Let’s rerun the update:

root@test:~# apt-get update
Hit:1 xenial InRelease
Get:2 xenial-security InRelease [107 kB]
Get:3 xenial-updates InRelease [109 kB]        
Get:4 xenial-backports InRelease [107 kB]                 
Hit:5 xenial InRelease
Fetched 323 kB in 0s (656 kB/s)
Reading package lists... Done

Success! Now, verify we are installing Docker from the correct repo instead of the default Ubuntu 16.04 repo:

root@test:~# apt-cache policy docker-ce
 Installed: (none)
 Candidate: 18.06.0~ce~3-0~ubuntu
 Version table:
    18.06.0~ce~3-0~ubuntu 500
       500 xenial/stable amd64 Packages

Step 5 — Install Docker

Finally, let’s start the Docker install:

root@test:~# apt-get install -y docker-ce
Reading package lists... Done
Building dependency tree       
Reading state information... Done
The following additional packages will be installed:
 aufs-tools cgroupfs-mount libltdl7 pigz
Suggested packages:
The following NEW packages will be installed:
 aufs-tools cgroupfs-mount docker-ce libltdl7 pigz
0 upgraded, 5 newly installed, 0 to remove and 0 not upgraded.
Need to get 40.3 MB of archives.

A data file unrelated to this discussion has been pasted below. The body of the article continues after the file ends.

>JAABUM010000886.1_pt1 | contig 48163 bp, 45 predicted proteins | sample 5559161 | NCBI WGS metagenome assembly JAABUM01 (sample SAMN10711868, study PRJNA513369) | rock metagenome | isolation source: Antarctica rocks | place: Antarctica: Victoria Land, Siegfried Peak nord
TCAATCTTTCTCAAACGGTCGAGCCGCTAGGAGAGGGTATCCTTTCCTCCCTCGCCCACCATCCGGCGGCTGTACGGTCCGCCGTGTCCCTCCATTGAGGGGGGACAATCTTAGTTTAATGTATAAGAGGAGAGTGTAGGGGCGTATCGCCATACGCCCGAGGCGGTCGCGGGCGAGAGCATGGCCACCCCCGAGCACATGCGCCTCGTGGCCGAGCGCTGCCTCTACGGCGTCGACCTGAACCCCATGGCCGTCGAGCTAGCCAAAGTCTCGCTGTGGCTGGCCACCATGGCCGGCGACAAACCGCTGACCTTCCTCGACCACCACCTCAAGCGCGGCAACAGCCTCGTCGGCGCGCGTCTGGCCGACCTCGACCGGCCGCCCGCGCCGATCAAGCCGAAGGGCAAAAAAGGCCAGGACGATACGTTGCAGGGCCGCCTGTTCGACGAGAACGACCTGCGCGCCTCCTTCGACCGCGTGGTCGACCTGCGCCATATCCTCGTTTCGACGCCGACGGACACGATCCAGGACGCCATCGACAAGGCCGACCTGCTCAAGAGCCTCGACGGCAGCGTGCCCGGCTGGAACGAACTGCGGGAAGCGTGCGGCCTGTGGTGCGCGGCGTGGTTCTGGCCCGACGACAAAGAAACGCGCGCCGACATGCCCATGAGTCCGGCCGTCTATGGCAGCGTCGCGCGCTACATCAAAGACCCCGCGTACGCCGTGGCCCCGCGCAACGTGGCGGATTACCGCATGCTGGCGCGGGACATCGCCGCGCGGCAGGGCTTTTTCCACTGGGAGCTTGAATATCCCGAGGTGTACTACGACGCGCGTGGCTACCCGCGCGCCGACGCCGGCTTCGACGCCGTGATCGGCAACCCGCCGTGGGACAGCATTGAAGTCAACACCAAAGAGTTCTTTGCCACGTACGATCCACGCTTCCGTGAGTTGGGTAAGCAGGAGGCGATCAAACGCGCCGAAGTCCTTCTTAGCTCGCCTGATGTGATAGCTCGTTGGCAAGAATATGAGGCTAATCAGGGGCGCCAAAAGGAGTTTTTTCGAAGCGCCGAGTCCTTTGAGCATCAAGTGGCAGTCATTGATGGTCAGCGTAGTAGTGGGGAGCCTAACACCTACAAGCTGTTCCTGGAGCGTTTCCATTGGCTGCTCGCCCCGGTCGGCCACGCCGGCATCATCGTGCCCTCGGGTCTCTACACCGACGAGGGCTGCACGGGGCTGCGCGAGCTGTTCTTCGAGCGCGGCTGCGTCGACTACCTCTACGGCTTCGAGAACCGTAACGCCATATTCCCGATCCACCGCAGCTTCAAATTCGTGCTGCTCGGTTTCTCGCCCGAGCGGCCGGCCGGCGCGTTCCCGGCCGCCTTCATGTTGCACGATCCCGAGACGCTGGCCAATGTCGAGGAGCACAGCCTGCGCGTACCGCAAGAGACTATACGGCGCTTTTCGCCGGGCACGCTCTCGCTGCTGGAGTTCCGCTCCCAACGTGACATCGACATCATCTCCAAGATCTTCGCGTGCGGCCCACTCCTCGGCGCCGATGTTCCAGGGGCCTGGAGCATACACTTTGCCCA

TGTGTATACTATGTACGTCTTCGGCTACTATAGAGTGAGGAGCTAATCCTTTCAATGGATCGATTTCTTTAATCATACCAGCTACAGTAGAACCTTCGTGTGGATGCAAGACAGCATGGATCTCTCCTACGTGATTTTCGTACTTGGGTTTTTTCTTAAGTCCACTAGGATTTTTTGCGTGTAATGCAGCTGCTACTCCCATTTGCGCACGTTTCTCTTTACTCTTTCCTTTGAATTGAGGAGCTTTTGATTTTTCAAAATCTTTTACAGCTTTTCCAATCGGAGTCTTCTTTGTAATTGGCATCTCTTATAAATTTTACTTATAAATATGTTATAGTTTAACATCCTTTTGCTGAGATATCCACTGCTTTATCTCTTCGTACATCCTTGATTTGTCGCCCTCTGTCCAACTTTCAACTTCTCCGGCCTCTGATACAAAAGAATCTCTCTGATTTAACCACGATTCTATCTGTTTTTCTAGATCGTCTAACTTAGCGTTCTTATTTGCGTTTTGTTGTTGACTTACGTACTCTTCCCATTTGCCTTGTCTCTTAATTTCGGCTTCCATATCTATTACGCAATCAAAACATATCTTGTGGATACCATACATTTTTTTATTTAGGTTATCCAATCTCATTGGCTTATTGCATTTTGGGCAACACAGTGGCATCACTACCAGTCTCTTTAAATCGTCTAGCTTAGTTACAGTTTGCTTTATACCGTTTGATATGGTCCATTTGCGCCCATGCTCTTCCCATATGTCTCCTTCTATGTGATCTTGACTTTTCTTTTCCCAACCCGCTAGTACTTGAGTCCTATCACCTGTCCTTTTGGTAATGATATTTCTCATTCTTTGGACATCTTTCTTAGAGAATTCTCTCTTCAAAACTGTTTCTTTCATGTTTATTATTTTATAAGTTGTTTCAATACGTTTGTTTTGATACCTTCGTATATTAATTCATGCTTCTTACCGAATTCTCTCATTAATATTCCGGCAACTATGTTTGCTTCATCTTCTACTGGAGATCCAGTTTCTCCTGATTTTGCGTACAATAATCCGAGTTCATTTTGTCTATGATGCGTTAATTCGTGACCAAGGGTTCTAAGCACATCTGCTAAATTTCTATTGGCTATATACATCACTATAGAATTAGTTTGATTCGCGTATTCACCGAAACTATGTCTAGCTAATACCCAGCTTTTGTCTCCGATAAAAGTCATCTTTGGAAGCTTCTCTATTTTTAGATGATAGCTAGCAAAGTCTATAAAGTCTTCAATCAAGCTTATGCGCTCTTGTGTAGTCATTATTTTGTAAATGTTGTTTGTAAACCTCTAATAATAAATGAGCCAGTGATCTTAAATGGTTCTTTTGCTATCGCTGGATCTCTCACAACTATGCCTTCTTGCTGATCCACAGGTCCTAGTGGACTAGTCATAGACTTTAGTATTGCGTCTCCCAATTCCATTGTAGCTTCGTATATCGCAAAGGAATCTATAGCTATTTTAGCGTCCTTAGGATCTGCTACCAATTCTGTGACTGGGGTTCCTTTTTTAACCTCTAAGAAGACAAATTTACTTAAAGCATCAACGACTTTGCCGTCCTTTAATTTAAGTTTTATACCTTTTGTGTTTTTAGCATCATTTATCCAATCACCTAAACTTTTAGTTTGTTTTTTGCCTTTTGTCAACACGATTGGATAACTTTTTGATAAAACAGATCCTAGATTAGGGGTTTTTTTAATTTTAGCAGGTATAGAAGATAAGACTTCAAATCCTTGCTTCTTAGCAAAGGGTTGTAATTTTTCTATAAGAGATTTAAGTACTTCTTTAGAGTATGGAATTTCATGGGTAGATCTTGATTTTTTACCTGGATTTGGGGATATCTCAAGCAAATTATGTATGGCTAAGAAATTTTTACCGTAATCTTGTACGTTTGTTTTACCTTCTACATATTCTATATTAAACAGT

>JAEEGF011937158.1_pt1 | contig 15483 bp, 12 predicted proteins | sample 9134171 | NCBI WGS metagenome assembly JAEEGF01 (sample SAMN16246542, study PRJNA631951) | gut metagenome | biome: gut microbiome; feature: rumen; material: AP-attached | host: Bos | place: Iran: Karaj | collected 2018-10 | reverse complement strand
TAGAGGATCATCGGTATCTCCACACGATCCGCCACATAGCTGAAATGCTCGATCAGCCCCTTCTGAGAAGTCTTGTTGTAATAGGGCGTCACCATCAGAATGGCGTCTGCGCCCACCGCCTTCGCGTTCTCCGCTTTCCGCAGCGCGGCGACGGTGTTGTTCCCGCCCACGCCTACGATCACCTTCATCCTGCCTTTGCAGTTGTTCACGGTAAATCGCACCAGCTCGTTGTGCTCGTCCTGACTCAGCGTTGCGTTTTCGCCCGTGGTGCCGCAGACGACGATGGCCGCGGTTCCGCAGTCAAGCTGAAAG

After this operation, 198 MB of additional disk space will be used.
Get:1 xenial/universe amd64 pigz amd64 2.3.1-2 [61.1 kB]
Get:2 xenial/universe amd64 aufs-tools amd64 1:3.2+20130722-1.1ubuntu1 [92.9 kB]
Get:3 xenial/universe amd64 cgroupfs-mount all 1.2 [4,970 B]
Get:4 xenial/main amd64 libltdl7 amd64 2.4.6-0.1 [38.3 kB]
Get:5 xenial/stable amd64 docker-ce amd64 18.06.0~ce~3-0~ubuntu [40.1 MB]
Fetched 40.3 MB in 1s (38.4 MB/s)    

Docker should now be installed, the daemon started, and the process enabled to start on boot. Let’s check to see if it’s running:

root@test:~# systemctl status docker
* docker.service - Docker Application Container Engine
  Loaded: loaded (/lib/systemd/system/docker.service; enabled; vendor preset: enabled)
  Active: active (running) since Wed 2018-08-08 13:51:22 EDT; 2min 13s ago
Main PID: 6519 (dockerd)
  CGroup: /system.slice/docker.service
          |-6519 /usr/bin/dockerd -H fd://
          `-6529 docker-containerd --config /var/run/docker/containerd/containerd.toml

Aug 08 13:51:22 dockerd[6519]: time="2018-08-08T13:51:22.192600502-04:00" level=info msg="ClientConn switching balancer to \"pick_first\"" module=grpc